Exceptional Circa 1850s "Belt" Ball

Sold For: $9,400

Auction Year: 2010 spring

Lot: 1136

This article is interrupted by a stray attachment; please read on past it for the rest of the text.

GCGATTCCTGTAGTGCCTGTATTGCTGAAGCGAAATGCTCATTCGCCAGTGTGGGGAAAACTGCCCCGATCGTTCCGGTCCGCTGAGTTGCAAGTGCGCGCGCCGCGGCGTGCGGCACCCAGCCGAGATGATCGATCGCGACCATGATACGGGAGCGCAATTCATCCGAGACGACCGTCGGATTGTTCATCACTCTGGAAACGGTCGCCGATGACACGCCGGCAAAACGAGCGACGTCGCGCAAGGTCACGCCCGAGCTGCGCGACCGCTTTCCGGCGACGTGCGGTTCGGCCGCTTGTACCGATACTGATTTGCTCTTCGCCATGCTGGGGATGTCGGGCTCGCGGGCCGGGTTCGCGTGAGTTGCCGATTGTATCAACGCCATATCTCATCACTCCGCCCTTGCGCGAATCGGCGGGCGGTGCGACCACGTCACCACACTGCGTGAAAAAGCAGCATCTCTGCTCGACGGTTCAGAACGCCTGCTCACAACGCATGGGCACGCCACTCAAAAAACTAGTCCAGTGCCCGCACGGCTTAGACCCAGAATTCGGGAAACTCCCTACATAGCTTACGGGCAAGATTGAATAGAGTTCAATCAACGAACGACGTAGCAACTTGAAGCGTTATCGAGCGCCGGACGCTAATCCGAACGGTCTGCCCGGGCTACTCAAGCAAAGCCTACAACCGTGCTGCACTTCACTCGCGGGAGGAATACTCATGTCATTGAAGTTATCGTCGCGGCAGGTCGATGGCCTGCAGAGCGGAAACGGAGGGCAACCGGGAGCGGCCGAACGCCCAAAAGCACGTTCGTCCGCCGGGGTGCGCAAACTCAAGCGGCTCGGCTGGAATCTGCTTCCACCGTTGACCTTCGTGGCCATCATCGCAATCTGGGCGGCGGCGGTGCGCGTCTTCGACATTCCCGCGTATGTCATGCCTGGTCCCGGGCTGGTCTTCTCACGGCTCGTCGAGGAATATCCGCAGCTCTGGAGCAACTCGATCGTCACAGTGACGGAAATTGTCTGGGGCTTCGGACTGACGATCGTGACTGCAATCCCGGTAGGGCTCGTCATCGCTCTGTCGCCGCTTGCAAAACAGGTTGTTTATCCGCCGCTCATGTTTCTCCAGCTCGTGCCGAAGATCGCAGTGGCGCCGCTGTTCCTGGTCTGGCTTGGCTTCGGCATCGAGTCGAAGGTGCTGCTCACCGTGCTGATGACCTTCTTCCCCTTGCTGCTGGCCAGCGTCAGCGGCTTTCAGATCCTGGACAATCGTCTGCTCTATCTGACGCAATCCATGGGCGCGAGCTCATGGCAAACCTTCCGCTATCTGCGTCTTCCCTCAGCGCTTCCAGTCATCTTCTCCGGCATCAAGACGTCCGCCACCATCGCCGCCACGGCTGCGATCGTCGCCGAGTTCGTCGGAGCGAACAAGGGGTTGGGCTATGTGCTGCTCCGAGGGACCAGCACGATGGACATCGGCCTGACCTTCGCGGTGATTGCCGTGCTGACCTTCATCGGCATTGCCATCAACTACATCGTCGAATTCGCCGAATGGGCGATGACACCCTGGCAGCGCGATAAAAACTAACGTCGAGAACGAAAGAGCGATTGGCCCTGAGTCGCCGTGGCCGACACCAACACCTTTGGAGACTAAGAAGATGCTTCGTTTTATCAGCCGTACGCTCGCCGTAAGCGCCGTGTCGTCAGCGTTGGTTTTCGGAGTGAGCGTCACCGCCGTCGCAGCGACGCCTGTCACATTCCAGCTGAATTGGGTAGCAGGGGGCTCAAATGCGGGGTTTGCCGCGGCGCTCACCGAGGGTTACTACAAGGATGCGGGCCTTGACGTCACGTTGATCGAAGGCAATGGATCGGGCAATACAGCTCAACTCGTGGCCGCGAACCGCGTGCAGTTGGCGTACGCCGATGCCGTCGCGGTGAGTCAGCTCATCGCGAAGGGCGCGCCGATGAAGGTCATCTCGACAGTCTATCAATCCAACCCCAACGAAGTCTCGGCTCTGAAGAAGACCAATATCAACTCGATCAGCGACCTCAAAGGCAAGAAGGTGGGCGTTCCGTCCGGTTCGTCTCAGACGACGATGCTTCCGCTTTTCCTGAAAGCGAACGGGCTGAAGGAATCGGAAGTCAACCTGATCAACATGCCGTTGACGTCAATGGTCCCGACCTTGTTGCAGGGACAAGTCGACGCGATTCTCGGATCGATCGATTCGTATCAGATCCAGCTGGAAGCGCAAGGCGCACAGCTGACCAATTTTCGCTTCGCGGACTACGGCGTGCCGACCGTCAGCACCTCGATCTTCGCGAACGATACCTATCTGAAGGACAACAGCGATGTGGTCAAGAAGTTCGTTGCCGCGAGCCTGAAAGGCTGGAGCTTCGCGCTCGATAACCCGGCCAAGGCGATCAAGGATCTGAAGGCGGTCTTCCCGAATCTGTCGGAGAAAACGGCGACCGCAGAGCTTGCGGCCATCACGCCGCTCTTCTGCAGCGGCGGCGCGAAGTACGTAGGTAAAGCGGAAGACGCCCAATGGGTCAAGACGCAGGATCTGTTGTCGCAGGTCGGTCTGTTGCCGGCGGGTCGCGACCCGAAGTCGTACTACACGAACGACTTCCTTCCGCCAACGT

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This early baseball, commonly referred to as a "belt" or "belted" ball, is so named due to the design of the stitching, which resembles an "H" in the center. Normally comprised of just one strip of leather, the offered "belt" ball is a variation of that design and was crafted using three separate pieces of leather (two circular side panels, and a long rectangular center piece). In the late 1850s the National Association of Baseball Players changed the standard specifications of a regulation ball. The new rules required that the baseball weigh 6.25 ounces (up from the previous standard of 5.5 ounces) and have a circumference of 10.25 inches (as opposed to the earlier measurement of 9 inches). The offered ball measures eight inches in circumference and weighs just 2.4 ounces, which indicates that it probably dates prior to that rule change, perhaps even much earlier. Most of the balls that have survived from this era are crude homemade examples; however, the tight stitching on this ball indicates that it was probably made by a skilled craftsman. The ball displays wear commensurate with its age and former use, including numerous abrasions, but the leather is still soft and all of the lacing remains intact. This is both a rare and high-grade "belt" ball dating from the earliest days of our national pastime. Reserve $300. Estimate $500+. SOLD FOR $9,400

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